You Don’t Have to Feel Guilty About Needing a Break—Here’s Why

I actually have no recollection of my first outing without my daughter. 

Those first few months are just a blur in my mind, so it’s very likely that I was experiencing somewhat of a newborn blackout. My first solo outing probably involved a stop for coffee and then a slow trip around either Target or Trader Joe’s. However, what I do remember is that I had to practically be pushed out the door of our apartment. At the time, I really needed and wanted a break from newborn life, both physically and mentally. But something was holding me back from taking the afternoon for myself. 

It was the feeling of guilt.

I felt so guilty about my desire for a temporary break from my daughter. How was I supposed to be a good, dedicated mother when I was already wanting time away after just a month? Motherhood was all I had hoped and dreamed for, so what was my problem? I convinced myself that just a walk outside with the stroller would make me feel better. I’m so thankful for my mom who made multiple trips out to us after my daughter was born. She was visiting at the time, and at that moment, it was like she read my mind. She told me a quick walk wouldn’t do and that I needed to get out and clear my head. My mom took the baby, wrote down her feeding schedule, and pushed me out the door. 

That’s when I realized it wasn’t so much that I wanted a break, it was that I actually needed one.

As new moms, we often neglect our needs because we are laser-focused on the needs of our children. We will skip brushing our teeth, showering, eating, sleeping — pretty much everything (except coffee) to prioritize our child. So, why do we feel guilty taking two hours of “me time” when offered by partners, grandparents, or friends? It’s possible some mothers feel pressure to be supermom and that taking a break is a sign of weakness. Or some working mothers might feel they should spend all non-working hours with their children.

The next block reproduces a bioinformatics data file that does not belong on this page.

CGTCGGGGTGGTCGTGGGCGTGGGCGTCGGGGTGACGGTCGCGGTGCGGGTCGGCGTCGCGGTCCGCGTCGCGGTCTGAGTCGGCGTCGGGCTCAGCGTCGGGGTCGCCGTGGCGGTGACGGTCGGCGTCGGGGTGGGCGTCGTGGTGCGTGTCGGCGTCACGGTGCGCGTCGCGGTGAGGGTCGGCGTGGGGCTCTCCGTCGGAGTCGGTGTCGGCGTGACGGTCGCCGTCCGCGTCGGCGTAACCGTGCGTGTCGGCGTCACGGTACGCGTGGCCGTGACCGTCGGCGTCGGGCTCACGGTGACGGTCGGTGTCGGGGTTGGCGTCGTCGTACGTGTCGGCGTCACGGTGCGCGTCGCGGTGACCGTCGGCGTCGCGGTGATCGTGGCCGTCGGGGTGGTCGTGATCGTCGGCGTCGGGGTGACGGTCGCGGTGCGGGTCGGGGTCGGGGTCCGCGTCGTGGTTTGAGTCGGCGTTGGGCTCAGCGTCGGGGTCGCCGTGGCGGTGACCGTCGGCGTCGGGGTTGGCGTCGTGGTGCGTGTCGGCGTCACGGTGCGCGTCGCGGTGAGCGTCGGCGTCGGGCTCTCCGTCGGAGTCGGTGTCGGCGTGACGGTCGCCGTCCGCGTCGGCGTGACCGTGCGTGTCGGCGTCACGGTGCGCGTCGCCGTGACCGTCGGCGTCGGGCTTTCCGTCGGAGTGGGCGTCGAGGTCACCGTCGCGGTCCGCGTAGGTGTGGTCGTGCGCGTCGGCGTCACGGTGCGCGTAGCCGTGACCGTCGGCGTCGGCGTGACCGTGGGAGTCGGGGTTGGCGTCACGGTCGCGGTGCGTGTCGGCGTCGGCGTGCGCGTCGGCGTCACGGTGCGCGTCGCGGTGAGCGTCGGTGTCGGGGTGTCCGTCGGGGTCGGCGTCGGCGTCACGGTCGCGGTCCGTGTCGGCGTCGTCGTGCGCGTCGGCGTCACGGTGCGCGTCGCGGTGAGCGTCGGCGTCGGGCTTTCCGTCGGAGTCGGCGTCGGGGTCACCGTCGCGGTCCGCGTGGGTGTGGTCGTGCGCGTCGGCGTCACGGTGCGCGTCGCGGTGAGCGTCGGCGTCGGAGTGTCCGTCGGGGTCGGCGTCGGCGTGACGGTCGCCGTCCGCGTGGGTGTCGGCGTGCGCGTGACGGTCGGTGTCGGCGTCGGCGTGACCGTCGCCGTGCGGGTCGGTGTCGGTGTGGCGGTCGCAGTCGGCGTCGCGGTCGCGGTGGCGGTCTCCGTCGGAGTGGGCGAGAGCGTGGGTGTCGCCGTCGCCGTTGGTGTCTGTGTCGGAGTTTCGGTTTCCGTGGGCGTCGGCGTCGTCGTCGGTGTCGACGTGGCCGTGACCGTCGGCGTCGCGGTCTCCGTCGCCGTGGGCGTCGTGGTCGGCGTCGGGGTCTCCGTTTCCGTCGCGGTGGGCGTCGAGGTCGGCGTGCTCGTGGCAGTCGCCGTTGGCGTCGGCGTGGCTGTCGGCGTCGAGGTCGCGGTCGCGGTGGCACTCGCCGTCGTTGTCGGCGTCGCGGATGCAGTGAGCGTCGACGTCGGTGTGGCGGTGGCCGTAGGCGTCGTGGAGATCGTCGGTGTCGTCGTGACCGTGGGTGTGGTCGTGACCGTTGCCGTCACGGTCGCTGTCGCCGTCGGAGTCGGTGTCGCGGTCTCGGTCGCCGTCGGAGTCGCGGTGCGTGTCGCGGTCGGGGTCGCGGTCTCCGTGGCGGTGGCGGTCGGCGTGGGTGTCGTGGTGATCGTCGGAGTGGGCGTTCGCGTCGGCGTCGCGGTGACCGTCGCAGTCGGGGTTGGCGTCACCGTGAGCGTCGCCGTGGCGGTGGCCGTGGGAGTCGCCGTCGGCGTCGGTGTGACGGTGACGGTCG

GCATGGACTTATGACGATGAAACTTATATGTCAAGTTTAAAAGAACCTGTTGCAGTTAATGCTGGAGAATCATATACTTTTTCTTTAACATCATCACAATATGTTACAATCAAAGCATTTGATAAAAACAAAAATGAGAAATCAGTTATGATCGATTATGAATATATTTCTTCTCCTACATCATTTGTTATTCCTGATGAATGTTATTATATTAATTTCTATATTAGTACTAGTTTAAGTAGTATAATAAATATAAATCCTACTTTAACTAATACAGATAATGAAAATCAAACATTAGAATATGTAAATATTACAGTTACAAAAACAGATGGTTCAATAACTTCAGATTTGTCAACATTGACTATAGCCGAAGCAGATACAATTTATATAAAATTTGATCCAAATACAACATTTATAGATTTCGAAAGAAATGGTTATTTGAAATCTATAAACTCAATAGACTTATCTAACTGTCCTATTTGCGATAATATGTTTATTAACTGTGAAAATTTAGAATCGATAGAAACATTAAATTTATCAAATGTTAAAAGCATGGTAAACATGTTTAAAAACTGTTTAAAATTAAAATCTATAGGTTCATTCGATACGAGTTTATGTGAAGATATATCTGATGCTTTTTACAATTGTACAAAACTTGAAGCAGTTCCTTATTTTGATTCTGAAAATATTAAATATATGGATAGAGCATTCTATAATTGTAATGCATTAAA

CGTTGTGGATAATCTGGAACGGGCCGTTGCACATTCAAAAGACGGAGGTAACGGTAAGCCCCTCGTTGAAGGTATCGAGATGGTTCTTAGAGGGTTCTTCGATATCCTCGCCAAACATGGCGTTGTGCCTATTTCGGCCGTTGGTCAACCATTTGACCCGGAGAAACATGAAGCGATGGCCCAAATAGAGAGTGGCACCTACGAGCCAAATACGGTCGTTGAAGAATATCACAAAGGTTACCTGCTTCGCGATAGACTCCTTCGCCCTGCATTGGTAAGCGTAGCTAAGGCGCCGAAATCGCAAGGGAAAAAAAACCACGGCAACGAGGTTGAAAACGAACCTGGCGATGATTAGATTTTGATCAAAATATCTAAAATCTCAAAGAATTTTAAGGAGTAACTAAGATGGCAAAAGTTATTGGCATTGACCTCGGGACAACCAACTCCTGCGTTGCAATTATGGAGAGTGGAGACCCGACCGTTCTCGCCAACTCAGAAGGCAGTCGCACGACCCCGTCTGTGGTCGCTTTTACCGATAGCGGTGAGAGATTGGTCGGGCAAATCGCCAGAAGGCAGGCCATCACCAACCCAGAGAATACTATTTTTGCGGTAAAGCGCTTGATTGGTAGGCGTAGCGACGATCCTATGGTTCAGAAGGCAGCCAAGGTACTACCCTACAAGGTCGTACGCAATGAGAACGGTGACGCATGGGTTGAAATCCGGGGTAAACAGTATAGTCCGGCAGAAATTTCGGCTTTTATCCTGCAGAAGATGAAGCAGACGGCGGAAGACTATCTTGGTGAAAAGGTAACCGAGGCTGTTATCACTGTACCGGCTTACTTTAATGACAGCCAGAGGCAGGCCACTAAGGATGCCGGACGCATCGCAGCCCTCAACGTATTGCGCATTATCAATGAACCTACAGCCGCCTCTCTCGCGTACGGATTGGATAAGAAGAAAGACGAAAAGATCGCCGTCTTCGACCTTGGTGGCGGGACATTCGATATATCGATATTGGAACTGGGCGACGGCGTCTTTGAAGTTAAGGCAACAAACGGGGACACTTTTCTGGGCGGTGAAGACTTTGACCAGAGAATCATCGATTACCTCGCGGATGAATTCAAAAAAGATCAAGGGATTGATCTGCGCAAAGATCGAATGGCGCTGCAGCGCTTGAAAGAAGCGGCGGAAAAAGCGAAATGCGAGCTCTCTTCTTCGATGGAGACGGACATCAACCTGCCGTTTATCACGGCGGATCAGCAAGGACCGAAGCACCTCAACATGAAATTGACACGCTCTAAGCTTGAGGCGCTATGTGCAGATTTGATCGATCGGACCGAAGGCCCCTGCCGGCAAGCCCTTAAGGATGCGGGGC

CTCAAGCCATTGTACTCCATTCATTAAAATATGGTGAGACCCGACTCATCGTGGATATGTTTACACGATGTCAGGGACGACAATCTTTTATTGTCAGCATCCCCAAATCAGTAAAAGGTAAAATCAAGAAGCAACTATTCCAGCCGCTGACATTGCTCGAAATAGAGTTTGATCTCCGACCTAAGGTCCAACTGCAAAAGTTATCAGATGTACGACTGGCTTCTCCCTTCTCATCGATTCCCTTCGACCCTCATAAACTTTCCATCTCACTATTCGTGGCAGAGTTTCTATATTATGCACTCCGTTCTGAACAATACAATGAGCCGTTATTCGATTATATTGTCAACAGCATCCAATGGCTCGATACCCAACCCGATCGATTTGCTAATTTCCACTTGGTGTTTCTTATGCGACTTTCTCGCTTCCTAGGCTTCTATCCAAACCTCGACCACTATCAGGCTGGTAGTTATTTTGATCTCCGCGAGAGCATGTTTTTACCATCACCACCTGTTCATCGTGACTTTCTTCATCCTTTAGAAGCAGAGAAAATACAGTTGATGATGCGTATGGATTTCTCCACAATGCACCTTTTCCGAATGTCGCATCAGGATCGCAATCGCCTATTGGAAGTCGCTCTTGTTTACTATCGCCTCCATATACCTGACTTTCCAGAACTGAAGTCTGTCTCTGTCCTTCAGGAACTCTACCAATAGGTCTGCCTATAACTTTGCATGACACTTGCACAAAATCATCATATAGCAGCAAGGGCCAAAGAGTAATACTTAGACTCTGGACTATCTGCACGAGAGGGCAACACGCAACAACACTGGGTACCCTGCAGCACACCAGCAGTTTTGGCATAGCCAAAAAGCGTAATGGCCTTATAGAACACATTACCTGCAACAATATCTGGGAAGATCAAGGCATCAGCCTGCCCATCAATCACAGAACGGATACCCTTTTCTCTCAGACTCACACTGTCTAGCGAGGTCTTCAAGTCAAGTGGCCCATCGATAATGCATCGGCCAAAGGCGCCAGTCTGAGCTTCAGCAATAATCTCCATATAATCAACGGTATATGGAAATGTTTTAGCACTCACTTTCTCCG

Regardless of where this feeling of guilt might stem from, it’s OK for you to take a timeout from being a mom to focus on yourself.

Temporary breaks are crucial for mental and physical rejuvenation, fueling you with the energy and strength you need to take on what’s next. Similar to how athletes need halftime and actors need an intermission, moms need time to reset and recharge. That’s what the weekends are for in the working world, but we all know the job of being a mom is 24 hours a day, seven days a week. I’m not suggesting you need a full day at the spa every other weekend (although go for it if it’s feasible and that’s what you want!). But if your partner says they will stay with the kids for a few hours, just grab your keys and go, mama. Go get a manicure while listening to your favorite podcast, have a relaxing lunch with a friend, or browse every aisle at HomeGoods. Whatever it is that helps you relax and feel like yourself again. Never feel guilty about trying to be the best version of yourself.

Taking time for yourself is what helps make you the best mom you can be for your family.

Not sure where to start? Here are some of our favorite ways to take time for ourselves.


Dive into something you love

Maybe it’s reading books. Maybe it’s cooking fun meals from scratch. Or perhaps you really love working out. Whatever your passions are, there’s a good chance they took a backseat when you became a mother. Getting back into what you love, even if it’s just for a short amount of time per day, can help you feel refreshed.


Flex your mental muscles

As humans, we’re used to a good deal of thinking, dreaming, problem-solving, and doing each day. After you become a mom, a lot of that mental energy gets wrapped up into your baby. This can feel jarring – like you go days without doing “anything” even when you’re doing a lot. Taking some time for mindset exercises, working on self-improvement, or making time for reflection can be great ways to get your mind moving again.


Source: @maggieemma_ via #sharetheeverymom


Spend time with old friends

Motherhood can be pretty lonely at times. And even though you may have a group of friends, being a new mom can often make you feel unintentionally left out or forgotten. Making new mom friends is not easy, but a little effort might bring you surprising results. Taking some time to talk to old or new friends can help you feel like yourself again.


Date your partner

There’s a lot of truth to the old adage that baby changes everything, and that’s definitely true when it comes to marriage. Often, reconnecting with your partner at home or getting a babysitter for a night out is just the break you need to feel new.


Just plain relax

Take a long, luxiorious bath, do some pampering skincare, and just sleep. You won’t regret it, we promise.